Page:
Baking bread. Have you ever tried it? You know, yeast bread. Mix, knead, rise, knead, rise, bake. Time consuming. (I cheat and use a bread maker.) Back in the Civil War days, they prepared their bread without the convenience of a mixer or bread maker.
Well, not everyone made their own bread. Some households had servants or bought their bread from a bakery. This created a problem – particularly for Southern housewives – when they had to bake bread on their own.
Compounding the challenge, bread making is best learned from an experienced baker. Mrs. Childs gives wonderfully “encouraging” advice in the opening section on yeast breads in her housekeeping book: “It is more difficult to give rules for making bread than for anything else; it depends so much on judgment and experience.”[i]
Mary Greenhow Lee (a resident of Winchester, Virginia) gives us a glimpse of the “empowering experience” of baking for a Southern lady. This excerpt comes from the 1865 section of her journal when she was residing in Staunton, Virginia, and trying to stay away from the Yankees and the realities of defeat.
Thursday morning [May 11, 1865]
…Lute & I & Ella Stribling breakfasted this morning with the Sherrards and Jeannie showed us how to make bread. I came home to try my hand & sent to ask the Catletts & Mrs. Johnson to spend the evening… I have sent up now for Mr. & Mrs. Stuart & their family; have not got their answer yet…[ii]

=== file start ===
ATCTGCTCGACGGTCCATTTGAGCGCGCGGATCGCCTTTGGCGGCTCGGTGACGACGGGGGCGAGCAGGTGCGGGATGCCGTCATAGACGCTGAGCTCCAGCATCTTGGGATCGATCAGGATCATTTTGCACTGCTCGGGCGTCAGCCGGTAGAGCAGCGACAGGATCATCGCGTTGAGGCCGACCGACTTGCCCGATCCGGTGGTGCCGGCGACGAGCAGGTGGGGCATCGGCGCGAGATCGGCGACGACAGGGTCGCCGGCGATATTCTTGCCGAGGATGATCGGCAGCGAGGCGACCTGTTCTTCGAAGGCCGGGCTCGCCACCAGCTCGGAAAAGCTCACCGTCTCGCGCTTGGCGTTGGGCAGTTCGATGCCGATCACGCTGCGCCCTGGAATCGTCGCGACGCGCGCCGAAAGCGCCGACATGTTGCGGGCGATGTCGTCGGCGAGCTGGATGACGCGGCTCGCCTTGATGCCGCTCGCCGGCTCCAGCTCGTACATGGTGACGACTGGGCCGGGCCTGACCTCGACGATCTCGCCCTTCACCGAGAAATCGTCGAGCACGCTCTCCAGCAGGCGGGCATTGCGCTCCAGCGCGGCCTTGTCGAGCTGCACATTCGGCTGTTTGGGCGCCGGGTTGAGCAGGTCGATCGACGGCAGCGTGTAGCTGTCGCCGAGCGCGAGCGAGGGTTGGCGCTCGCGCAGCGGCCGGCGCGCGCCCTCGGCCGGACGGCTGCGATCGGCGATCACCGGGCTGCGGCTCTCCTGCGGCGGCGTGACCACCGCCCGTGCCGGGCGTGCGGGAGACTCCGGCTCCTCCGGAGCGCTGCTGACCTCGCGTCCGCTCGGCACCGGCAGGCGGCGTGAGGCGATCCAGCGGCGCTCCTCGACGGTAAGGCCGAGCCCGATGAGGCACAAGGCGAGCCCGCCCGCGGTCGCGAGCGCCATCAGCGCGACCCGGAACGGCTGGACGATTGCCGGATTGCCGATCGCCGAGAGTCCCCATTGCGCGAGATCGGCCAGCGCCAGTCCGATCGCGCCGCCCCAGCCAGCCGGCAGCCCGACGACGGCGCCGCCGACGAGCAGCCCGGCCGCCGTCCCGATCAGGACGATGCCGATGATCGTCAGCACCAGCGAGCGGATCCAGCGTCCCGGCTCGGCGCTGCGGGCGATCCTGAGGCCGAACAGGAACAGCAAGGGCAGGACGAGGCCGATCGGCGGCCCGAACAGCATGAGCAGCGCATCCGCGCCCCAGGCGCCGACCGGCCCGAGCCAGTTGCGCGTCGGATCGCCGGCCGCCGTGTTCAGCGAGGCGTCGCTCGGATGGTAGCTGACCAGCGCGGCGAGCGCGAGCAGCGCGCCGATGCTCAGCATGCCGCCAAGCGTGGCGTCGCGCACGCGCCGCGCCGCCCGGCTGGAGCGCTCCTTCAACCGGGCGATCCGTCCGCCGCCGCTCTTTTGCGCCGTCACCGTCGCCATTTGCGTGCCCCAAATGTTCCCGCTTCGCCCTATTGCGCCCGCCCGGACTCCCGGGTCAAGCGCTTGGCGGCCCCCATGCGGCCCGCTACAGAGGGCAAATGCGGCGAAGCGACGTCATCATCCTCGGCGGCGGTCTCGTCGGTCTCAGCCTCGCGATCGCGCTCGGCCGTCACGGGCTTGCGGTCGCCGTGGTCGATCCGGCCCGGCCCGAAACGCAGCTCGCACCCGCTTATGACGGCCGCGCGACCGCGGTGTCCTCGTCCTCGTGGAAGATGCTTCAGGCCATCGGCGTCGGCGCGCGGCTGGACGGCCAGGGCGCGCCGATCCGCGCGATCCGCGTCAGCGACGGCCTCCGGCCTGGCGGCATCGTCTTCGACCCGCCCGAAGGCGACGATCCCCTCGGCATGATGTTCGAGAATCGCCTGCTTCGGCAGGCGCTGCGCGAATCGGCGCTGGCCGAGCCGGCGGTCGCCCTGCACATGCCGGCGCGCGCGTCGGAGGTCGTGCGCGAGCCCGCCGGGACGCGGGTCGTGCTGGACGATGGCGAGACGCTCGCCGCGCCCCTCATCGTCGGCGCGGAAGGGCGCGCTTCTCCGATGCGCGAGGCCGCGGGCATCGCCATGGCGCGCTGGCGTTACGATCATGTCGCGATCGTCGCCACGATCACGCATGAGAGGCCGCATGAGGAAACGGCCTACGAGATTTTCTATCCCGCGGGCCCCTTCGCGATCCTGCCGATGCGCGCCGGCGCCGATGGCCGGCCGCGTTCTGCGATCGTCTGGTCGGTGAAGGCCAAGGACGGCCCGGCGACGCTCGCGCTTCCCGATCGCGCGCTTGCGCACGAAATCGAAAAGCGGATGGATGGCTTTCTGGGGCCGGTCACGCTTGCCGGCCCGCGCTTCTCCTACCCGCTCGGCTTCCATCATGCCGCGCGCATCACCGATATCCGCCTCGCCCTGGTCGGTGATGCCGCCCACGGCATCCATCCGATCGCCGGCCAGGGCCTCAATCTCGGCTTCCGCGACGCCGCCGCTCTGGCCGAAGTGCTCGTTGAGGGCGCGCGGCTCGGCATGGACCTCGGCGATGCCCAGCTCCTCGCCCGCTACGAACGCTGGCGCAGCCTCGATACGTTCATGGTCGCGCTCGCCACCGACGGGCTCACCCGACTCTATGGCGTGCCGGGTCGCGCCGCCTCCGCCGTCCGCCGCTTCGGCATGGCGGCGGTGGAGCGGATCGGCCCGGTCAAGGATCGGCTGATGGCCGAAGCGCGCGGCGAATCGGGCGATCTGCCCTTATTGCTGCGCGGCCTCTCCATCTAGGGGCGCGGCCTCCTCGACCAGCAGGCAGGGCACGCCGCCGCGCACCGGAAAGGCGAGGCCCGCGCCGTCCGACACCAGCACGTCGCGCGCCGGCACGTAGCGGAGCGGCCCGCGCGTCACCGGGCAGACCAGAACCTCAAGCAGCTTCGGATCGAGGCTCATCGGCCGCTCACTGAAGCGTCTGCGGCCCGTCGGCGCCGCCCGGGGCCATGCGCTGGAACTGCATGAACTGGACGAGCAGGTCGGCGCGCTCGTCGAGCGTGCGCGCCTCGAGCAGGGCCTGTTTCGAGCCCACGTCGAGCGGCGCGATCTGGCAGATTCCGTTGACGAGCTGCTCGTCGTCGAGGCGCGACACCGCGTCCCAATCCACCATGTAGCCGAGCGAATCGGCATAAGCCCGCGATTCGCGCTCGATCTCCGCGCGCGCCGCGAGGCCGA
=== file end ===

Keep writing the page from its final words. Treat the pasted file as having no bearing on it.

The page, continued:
Clearly, Mrs. Lee was anxious to share her baking experience with her friends. Unfortunately, they didn’t arrive to partake in her culinary product, but she did report on the baking outcome.
It has rained all evening & the Stuarts would not come; I was disappointed as I had a very nice supper; Lute and I made some very nice cake with maple sugar & my bred was very successful for the first attempt…[iii]
A couple days later, Mrs. Lee felt she had mastered the art of baking yeast bread…and was finally able to share her creation with a friend.
[Ranny McKim] came in this morning & I asked him to come back to tea to try some bread I was making; it proved a grand success & I feel quite independent now; it was equally as nice as Jeannie Sherrards.[iv]
So at age forty-five, Mary Greenhow Lee mastered the art of baking bread. Her account has its humor, but also illustrates a crucial part of a Southern woman’s war experience: learning to accomplish new tasks. Whether it was managing a farm, loading a gun, or the “simple” chore of kneading and baking bread, they learned new skill sets. Those acquired abilities gave ladies a sense of independence and self-confidence.
May your cooking experiences this week be a “grand success” and contribute to feelings of independence in the kitchen…and may your yeast bread (or rolls) be “equally as nice as Jeannie Sherrards”!
[i] Mrs. Childs, The American Frugal Housewife, 1833, page 76
[ii] Mary Greenhow Lee, edited by Eloise C. Strader, “The Civil War Jouranl of Mary Greenhow Lee”, page 520
[iii] Ibid, page 521
[iv] Ibid, page 521